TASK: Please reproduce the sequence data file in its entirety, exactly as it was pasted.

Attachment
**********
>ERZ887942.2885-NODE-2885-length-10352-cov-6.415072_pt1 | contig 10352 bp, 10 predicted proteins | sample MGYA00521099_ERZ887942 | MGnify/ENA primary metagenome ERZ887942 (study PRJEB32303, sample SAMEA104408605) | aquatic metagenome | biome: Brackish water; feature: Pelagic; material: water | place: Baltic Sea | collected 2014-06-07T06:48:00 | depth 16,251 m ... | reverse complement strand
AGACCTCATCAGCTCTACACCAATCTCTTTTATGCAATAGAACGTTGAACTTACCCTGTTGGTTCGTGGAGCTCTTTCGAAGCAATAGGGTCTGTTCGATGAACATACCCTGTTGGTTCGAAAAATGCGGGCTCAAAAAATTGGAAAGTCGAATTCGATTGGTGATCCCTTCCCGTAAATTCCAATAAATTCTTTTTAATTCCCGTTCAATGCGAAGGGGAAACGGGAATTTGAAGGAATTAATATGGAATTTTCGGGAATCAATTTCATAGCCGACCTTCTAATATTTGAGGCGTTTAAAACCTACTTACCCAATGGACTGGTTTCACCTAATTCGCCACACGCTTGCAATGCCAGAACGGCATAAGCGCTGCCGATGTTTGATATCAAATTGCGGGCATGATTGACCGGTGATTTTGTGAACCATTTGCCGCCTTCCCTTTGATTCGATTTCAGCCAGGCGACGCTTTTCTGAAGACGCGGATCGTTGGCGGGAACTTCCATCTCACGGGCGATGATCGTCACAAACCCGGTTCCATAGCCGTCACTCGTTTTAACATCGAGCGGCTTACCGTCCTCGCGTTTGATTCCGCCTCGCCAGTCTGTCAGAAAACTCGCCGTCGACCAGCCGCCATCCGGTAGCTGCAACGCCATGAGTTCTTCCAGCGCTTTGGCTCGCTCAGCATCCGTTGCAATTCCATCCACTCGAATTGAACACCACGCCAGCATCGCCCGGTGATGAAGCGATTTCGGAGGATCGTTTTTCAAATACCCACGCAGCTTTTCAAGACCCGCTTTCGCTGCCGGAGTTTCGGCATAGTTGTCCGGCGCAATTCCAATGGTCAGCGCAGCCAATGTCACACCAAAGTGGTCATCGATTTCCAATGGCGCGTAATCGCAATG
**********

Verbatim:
>ERZ887942.2885-NODE-2885-length-10352-cov-6.415072_pt1 | contig 10352 bp, 10 predicted proteins | sample MGYA00521099_ERZ887942 | MGnify/ENA primary metagenome ERZ887942 (study PRJEB32303, sample SAMEA104408605) | aquatic metagenome | biome: Brackish water; feature: Pelagic; material: water | place: Baltic Sea | collected 2014-06-07T06:48:00 | depth 16,251 m ... | reverse complement strand
AGACCTCATCAGCTCTACACCAATCTCTTTTATGCAATAGAACGTTGAACTTACCCTGTTGGTTCGTGGAGCTCTTTCGAAGCAATAGGGTCTGTTCGATGAACATACCCTGTTGGTTCGAAAAATGCGGGCTCAAAAAATTGGAAAGTCGAATTCGATTGGTGATCCCTTCCCGTAAATTCCAATAAATTCTTTTTAATTCCCGTTCAATGCGAAGGGGAAACGGGAATTTGAAGGAATTAATATGGAATTTTCGGGAATCAATTTCATAGCCGACCTTCTAATATTTGAGGCGTTTAAAACCTACTTACCCAATGGACTGGTTTCACCTAATTCGCCACACGCTTGCAATGCCAGAACGGCATAAGCGCTGCCGATGTTTGATATCAAATTGCGGGCATGATTGACCGGTGATTTTGTGAACCATTTGCCGCCTTCCCTTTGATTCGATTTCAGCCAGGCGACGCTTTTCTGAAGACGCGGATCGTTGGCGGGAACTTCCATCTCACGGGCGATGATCGTCACAAACCCGGTTCCATAGCCGTCACTCGTTTTAACATCGAGCGGCTTACCGTCCTCGCGTTTGATTCCGCCTCGCCAGTCTGTCAGAAAACTCGCCGTCGACCAGCCGCCATCCGGTAGCTGCAACGCCATGAGTTCTTCCAGCGCTTTGGCTCGCTCAGCATCCGTTGCAATTCCATCCACTCGAATTGAACACCACGCCAGCATCGCCCGGTGATGAAGCGATTTCGGAGGATCGTTTTTCAAATACCCACGCAGCTTTTCAAGACCCGCTTTCGCTGCCGGAGTTTCGGCATAGTTGTCCGGCGCAATTCCAATGGTCAGCGCAGCCAATGTCACACCAAAGTGGTCATCGATTTCCAATGGCGCGTAATCGCAATG